Derry’s Void gallery is to host a new exhibition centred around the work of globally renowned film-maker, artist and activist, the late Derek Jarman.
‘The Last of England’ is being presented in collaboration with IMMA Ireland.
Void staff said they were delighted to present an exhibition that explores the work of one of Britain’s most iconic filmmakers, painter, writer, gardener and political activists, stating that his work resonates for the current political landscape of Brexit and impasse at the Assembly.
The new exhibition will open on Friday November 15, with a special preview from 6.30pm to 8.30pm. This will be followed by an after party at St Columb’s Hall with music by Michael Bradley, doors from 8:30pm and music 9-11pm.
On Saturday, November 16 there will be screenings of Derek Jarman’s Super 8 films with an introduction by film producer and moving image curator James Mackay, from 1-3pm in the Void Process Room.
Speaking about the new exhibition, a spokesperson for Void said: “During the ‘80s and ‘90s, Jarman shifted from being apolitical – with his films documenting his private life in a ‘cinema of small gestures’ – to being at the centre of the queer movement, with his activism firmly integrated into his films.
“In this exhibition, Jarman’s politics and activism are at the forefront; the GBH painting series (1983-84) and his film The Last of England (1987) reflect and resonate with our current political crisis.
“Created in response to social injustices of the late ‘80s, the themes of The Last of England still reverberate widely across contemporary Britain and Northern Ireland. Jarman’s apocalyptic, postcolonial depictions of the ‘fall of England’ - reflecting the country’s desire to return to its ‘Imperial days’ - are ever present in the current political landscape, from Brexit, parliamentary suspensions and the absence of a government at Stormont, to the rise of nationalism, fascism and state surveillance. We are at an impasse in Northern Ireland and are once again at the mercy of Westminster decision-making.”
The film references the AIDS epidemic and the collective trauma that was experienced at that time. It was initially going to be titled ‘GBH The Last Of England’, reflecting the destruction of the landscape and culture of England, and more personally the body through AIDS.
Jarman said the GBH could stand for “whatever you want it to: grievous bodily harm, great British horror, gargantuan bloody H-bomb”.
“Instead he used the GBH title for his painting series, depicting the map of England in various stages of being enflamed. In exhibiting these works, it punctuates this particular moment in Northern Ireland and the UK political history, to show the parallels in the political struggle from then and now,” the Void spokesperson said, adding:
“In the Shadow of the Sun (1981) meanwhile will also be exhibited, reflecting his earlier works that are more biographical. This consists of a series of Super 8 films that were shot between 1972 and 1975, edited together with the soundtrack by Throbbing Gristle. This film was part of a body of film works referred to as the ‘cinema of small gestures’; the use of filters and the atmosphere of the film contrasts the dystopic sensibility of The Last of England.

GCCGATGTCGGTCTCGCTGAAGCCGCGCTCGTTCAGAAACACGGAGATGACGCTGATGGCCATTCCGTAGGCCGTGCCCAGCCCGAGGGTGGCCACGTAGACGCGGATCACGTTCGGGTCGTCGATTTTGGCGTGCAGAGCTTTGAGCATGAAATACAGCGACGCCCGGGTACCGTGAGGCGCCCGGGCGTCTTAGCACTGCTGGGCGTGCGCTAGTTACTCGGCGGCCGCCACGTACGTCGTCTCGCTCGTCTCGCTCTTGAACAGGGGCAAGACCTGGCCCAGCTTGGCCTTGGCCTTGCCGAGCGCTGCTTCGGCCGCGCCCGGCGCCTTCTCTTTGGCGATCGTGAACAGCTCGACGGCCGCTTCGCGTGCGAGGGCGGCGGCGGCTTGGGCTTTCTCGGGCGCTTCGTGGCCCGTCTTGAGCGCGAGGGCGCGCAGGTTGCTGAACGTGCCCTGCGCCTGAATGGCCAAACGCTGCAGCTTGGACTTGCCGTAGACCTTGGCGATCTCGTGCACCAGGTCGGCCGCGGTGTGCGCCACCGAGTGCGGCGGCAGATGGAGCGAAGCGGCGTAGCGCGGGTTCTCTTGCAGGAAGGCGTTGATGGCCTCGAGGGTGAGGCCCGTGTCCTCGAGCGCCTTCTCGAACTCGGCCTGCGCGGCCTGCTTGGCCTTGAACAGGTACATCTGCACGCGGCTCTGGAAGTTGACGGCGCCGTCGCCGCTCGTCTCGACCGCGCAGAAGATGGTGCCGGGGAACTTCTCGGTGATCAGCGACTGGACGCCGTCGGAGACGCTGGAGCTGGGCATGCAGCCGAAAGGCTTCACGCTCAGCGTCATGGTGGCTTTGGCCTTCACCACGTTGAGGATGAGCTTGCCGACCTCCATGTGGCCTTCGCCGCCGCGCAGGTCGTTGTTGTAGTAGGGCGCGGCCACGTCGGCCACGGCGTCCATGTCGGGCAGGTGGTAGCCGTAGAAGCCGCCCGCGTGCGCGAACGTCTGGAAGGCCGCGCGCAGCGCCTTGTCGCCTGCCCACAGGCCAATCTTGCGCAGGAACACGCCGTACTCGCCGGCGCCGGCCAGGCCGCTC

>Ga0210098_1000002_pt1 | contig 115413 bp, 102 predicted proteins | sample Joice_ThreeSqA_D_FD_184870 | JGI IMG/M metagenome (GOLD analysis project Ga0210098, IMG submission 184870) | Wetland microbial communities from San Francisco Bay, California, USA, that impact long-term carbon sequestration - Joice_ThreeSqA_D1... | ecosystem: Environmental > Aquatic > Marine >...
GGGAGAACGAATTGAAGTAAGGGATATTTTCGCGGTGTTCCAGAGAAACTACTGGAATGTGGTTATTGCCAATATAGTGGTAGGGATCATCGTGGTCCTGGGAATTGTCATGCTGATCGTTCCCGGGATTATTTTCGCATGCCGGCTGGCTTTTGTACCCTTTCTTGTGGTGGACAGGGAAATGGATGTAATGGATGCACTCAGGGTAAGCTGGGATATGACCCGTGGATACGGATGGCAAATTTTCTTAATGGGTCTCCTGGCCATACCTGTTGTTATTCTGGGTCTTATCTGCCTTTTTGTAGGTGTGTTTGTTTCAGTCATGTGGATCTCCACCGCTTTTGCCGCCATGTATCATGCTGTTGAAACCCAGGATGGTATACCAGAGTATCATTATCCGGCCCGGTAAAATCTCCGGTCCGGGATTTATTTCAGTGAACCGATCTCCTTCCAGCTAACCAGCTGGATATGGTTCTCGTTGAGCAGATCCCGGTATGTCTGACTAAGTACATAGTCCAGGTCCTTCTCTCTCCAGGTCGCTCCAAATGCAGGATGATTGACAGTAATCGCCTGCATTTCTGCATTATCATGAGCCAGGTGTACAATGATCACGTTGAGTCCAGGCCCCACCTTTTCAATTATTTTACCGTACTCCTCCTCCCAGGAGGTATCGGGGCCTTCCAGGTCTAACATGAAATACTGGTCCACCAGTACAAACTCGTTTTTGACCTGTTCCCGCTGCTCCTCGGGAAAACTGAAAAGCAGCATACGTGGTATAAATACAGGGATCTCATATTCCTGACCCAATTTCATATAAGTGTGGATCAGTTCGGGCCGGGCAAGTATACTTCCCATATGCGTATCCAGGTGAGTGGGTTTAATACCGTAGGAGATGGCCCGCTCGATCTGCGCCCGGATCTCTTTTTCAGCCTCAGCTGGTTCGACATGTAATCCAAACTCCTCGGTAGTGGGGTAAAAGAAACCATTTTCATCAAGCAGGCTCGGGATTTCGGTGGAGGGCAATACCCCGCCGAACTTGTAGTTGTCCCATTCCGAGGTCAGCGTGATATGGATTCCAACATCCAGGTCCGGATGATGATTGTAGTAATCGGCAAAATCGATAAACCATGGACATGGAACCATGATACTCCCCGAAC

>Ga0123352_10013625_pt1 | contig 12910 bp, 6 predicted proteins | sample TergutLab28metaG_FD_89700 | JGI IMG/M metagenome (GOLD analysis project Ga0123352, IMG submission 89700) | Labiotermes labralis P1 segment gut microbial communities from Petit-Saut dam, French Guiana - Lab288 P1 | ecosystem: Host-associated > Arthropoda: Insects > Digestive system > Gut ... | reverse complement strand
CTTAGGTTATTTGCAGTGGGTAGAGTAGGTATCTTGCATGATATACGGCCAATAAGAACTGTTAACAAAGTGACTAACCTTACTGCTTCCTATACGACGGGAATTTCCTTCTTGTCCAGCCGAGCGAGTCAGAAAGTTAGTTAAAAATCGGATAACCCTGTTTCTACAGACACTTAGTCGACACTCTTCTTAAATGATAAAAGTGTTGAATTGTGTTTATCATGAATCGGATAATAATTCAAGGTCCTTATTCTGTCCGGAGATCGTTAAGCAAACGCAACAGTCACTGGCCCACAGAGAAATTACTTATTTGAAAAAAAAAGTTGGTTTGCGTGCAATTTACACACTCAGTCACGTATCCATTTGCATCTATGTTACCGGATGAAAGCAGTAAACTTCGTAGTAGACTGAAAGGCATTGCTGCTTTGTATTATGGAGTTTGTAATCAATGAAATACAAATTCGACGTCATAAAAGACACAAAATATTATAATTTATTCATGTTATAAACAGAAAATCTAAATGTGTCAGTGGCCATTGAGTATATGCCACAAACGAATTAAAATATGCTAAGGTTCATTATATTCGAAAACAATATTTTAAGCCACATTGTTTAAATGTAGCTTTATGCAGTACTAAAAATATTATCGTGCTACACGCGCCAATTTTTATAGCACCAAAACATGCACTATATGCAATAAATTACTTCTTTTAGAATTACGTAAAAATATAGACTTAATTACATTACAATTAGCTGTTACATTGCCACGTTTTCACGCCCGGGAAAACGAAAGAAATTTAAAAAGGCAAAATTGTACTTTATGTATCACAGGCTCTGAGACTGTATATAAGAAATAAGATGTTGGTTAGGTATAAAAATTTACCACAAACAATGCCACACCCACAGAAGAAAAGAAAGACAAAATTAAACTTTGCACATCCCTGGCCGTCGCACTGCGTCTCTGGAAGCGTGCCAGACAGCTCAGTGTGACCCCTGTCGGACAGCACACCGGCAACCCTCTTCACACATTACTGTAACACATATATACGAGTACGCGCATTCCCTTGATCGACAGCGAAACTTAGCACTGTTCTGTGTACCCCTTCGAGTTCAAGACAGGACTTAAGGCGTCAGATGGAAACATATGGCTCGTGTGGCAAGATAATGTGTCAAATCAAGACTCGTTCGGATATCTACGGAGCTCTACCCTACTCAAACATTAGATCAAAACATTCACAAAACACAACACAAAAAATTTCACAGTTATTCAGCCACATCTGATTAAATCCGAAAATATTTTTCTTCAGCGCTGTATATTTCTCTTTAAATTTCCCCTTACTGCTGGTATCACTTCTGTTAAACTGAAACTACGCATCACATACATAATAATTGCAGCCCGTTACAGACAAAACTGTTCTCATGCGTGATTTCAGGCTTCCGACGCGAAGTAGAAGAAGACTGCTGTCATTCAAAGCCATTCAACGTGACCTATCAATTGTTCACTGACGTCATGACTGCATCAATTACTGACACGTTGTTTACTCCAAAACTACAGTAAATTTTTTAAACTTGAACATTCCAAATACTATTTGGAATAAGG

“The culmination of these works at Void allow for both a celebration of his work and highlight the continuing need to agitate and disrupt. The legacy of Jarman’s work and gay rights activists both past and present are demonstrated in recent societal and legislative changes; legalisation of gay marriage in Northern Ireland. Jarman’s work is prescient and has a strong resonance to our times.”
Derek Jarman (1942-1994) was an English film director, stage designer, diarist, artist, gardener, political activist and author. He was educated at the University of London and at the Slade School of Art. In 1967 Jarman exhibited in Young Contemporaries, Tate Gallery, London (prizewinner); Edinburgh Open 100, Lisson Gallery, London and Fifth Biennale des Jeunes Artistes, Musée d’Art Moderne, Paris. Jarman’s first work in the cinema was as a set designer on Ken Russell’s The Devils (1971), selected set designs include Savage Messiah (1972) and The Rake’s Progress (1982) with numerous designs for stage and ballet. Jarman’s first films were experimental Super 8mm shorts, his first full-length feature film, Sebastiane was released in 1976, followed by selected films Jubilee (1978), Angelic Conversation (1985), Caravaggio (1986), The Garden (1990) and Edward II (1991).
Jarman also wrote several books, including the autobiographical Dancing Ledge (1984) and two volumes of memoirs, Modern Nature (1992) and At Your Own Risk (1992). Derek Jarman’s Garden, which documents the creation of his extraordinary garden at Dungeness, was published in 1995.
The exhibition will run at Void until January 18, 2020.